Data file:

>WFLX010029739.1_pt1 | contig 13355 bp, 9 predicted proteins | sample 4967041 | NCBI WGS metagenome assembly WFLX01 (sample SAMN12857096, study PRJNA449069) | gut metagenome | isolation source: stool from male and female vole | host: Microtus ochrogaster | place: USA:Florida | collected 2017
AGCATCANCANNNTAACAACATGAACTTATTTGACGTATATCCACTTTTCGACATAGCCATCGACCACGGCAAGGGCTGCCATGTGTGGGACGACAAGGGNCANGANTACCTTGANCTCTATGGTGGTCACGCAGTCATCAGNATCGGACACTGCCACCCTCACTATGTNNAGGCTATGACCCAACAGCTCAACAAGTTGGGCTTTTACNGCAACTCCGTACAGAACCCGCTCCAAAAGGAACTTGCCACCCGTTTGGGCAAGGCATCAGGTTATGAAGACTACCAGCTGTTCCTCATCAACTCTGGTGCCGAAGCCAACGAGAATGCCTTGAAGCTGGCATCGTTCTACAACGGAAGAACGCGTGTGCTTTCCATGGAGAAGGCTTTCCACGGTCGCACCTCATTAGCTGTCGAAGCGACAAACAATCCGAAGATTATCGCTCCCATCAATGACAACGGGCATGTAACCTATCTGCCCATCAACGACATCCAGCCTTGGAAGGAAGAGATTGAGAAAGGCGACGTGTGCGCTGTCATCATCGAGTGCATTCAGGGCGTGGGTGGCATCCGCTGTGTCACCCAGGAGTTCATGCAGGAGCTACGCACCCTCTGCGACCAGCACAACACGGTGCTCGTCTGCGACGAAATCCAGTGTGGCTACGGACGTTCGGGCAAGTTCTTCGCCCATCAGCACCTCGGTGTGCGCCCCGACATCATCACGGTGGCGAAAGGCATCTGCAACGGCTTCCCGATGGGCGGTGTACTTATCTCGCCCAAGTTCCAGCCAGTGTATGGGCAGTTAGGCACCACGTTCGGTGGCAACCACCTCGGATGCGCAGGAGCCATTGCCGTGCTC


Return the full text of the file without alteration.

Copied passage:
>WFLX010029739.1_pt1 | contig 13355 bp, 9 predicted proteins | sample 4967041 | NCBI WGS metagenome assembly WFLX01 (sample SAMN12857096, study PRJNA449069) | gut metagenome | isolation source: stool from male and female vole | host: Microtus ochrogaster | place: USA:Florida | collected 2017
AGCATCANCANNNTAACAACATGAACTTATTTGACGTATATCCACTTTTCGACATAGCCATCGACCACGGCAAGGGCTGCCATGTGTGGGACGACAAGGGNCANGANTACCTTGANCTCTATGGTGGTCACGCAGTCATCAGNATCGGACACTGCCACCCTCACTATGTNNAGGCTATGACCCAACAGCTCAACAAGTTGGGCTTTTACNGCAACTCCGTACAGAACCCGCTCCAAAAGGAACTTGCCACCCGTTTGGGCAAGGCATCAGGTTATGAAGACTACCAGCTGTTCCTCATCAACTCTGGTGCCGAAGCCAACGAGAATGCCTTGAAGCTGGCATCGTTCTACAACGGAAGAACGCGTGTGCTTTCCATGGAGAAGGCTTTCCACGGTCGCACCTCATTAGCTGTCGAAGCGACAAACAATCCGAAGATTATCGCTCCCATCAATGACAACGGGCATGTAACCTATCTGCCCATCAACGACATCCAGCCTTGGAAGGAAGAGATTGAGAAAGGCGACGTGTGCGCTGTCATCATCGAGTGCATTCAGGGCGTGGGTGGCATCCGCTGTGTCACCCAGGAGTTCATGCAGGAGCTACGCACCCTCTGCGACCAGCACAACACGGTGCTCGTCTGCGACGAAATCCAGTGTGGCTACGGACGTTCGGGCAAGTTCTTCGCCCATCAGCACCTCGGTGTGCGCCCCGACATCATCACGGTGGCGAAAGGCATCTGCAACGGCTTCCCGATGGGCGGTGTACTTATCTCGCCCAAGTTCCAGCCAGTGTATGGGCAGTTAGGCACCACGTTCGGTGGCAACCACCTCGGATGCGCAGGAGCCATTGCCGTGCTC